"I think I am getting better," Boston said of dealing with being away from her parents, "but it is still tough."

Boston knows why she relocated to New England and is taking advantage of her opportunities. She's a B student at Worcester Academy and is fresh off leading her school to the NEPSAC 2A title. She averaged 21.2 points, 14 rebounds, 2.5 assists, 2.2 steals and 6.2 blocked shots per game. Her junior season was highlighted by four triple-doubles and 19 double-doubles. She also had three games with at least 20 points and 20 rebounds as a sophomore. Last summer she not only made the U.S. team which played in the FIBA Americas U16 Championships but she was the leading scorer and rebounder for the gold-medal winning United States squad.

Now she is back looking for a spot on the team playing in the FIBA U17 World Championships.

"I want to show them that I've gotten stronger, I want to show them my inside game but I also want to show them that I have developed an outside game with shooting and dribbling," Boston said.

If Boston spends any more time at the U.S. Olympic Training Center in Colorado Springs, Colorado she might need to start paying rent. Not only was she was the U16 trials in 2017 but in March she teamed with Notre Dame commit Samantha Brunelle and UConn Class of 2020 recruiting targets Paige Bueckers and Hailey Van Lith on the winning Quest team at the USA Basketball Women's 3x3 U18 National Championship. Those four will reunite in October when they represent the U.S. at the Youth Olympic Games in Argentina. Now she is back in Colorado again.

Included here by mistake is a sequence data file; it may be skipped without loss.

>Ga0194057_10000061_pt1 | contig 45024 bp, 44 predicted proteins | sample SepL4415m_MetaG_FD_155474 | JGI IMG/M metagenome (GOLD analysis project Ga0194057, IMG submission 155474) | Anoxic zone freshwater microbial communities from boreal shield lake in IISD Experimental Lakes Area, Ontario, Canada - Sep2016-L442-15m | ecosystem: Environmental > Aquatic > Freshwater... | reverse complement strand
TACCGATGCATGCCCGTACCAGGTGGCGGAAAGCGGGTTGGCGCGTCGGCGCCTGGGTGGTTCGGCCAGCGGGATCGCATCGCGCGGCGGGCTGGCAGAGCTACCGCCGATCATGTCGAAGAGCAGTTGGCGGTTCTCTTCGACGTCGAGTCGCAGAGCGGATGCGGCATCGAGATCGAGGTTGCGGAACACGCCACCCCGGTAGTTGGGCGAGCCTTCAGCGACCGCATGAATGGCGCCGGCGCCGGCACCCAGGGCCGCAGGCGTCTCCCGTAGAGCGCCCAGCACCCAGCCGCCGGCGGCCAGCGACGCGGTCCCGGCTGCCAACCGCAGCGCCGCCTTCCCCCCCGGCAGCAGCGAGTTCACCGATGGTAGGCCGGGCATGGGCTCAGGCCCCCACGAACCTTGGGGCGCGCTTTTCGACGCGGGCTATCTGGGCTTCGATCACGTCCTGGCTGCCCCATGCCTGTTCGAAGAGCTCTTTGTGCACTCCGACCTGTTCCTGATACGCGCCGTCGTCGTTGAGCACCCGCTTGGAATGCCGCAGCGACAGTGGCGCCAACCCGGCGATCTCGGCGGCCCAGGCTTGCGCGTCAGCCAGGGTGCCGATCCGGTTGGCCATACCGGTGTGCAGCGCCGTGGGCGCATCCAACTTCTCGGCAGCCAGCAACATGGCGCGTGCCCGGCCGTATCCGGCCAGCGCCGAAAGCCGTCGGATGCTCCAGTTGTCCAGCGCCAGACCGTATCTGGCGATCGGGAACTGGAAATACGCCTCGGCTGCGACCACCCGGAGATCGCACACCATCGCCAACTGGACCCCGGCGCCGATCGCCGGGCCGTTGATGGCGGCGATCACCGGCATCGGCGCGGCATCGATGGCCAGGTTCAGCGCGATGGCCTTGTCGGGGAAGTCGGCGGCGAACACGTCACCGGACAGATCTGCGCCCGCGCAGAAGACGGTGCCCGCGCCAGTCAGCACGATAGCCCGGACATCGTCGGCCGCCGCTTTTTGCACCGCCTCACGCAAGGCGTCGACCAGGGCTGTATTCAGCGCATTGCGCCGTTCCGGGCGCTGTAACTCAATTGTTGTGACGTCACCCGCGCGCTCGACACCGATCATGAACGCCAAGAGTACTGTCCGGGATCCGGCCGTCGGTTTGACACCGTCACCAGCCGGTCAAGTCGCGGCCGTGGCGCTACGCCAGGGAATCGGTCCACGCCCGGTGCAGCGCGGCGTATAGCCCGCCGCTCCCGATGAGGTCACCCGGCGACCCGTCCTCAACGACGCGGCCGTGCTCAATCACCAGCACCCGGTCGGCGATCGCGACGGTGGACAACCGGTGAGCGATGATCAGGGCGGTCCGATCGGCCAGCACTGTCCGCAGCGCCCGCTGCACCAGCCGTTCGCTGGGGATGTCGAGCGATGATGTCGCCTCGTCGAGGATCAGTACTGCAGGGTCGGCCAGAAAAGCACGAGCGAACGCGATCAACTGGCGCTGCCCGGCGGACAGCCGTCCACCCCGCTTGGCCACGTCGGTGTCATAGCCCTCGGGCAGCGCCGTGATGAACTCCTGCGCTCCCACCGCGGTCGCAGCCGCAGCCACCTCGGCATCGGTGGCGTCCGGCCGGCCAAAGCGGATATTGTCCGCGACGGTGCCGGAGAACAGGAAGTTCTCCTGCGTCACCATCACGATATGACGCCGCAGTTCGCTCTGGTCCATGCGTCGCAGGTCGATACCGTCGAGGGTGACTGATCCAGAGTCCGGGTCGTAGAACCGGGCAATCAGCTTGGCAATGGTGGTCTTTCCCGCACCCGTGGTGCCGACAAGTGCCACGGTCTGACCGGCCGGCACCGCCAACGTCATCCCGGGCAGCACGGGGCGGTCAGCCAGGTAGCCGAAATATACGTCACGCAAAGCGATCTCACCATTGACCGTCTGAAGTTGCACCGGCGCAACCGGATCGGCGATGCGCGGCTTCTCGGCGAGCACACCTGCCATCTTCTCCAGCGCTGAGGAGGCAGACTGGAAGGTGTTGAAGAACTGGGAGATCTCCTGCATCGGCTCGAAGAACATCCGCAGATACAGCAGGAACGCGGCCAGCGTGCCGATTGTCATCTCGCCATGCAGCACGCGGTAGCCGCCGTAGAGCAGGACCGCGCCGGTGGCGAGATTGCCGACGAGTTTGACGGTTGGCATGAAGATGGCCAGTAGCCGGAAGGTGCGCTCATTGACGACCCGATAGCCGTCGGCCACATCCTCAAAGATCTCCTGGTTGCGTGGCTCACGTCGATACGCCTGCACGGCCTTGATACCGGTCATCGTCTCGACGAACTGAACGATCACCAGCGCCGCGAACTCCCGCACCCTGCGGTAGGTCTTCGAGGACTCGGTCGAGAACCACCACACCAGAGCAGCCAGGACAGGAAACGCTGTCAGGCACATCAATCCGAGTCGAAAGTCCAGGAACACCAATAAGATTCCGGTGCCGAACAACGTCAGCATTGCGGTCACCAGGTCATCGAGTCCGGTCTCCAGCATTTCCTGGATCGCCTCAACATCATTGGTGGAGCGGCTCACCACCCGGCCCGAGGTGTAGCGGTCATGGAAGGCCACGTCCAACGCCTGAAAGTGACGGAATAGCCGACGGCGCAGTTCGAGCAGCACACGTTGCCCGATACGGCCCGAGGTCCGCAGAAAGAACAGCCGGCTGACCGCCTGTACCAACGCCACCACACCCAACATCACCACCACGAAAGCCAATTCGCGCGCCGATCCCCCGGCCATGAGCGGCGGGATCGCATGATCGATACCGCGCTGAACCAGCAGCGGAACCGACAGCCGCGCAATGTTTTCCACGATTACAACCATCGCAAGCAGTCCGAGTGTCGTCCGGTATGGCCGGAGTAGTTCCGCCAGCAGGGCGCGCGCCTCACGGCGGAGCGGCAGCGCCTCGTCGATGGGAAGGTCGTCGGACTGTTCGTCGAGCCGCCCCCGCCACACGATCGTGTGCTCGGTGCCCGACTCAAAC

Boston credits her 3x3 experience for helping develop her game and play at a quicker pace.

"I think it does because it is so much faster than a regular 5 on 5, things happen so quickly so that really helps you out," Boston said. "It is really special because when you get to wear USA across your chest, it is just a great opportunity and it is just exciting."

Boston, the No. 7 rated prospect in the Class of 2019 by ESPN, will set up her five official visits before making her college decision. She isn't ready to divulge her list of five finalists but did say, "I'm down to five, UConn on that list."

Boston and fellow Class of 2019 UConn recruiting targets Jordan Horston and Haley Jones are among 18 finalists for the team as announced by USA Basketball this morning. The finalists will remain in Colorado Springs until May 30 when the 12-member team is announced.


Sunday, May 27, 2018

Incentives to shine not hard to find for UConn recruiting target Haley Jones

After failing to make the U16 squad at last year's trials, motivation wasn't going to be a problem when UConn recruiting target Haley Jones returned to the U.S. Olympic Training Center for the U17 trials. However, the moment she caught a glimpse of her basketball idol who happens to be on the selection committee, there was even more reason for Jones to put on a show.

"My favorite player since I was little was Tamika Catchings so it is pretty cool that she is in the same gym as me," Jones said. "I like how she always worked so hard and is always the best teammate out there and I like players who work hard and are good teammates and the ones who have the balance of making the extra pass but also knowing how not to overpass, take their shot when it is their time.

"She is my idol, I don't even know her but at the same time I want to do so well."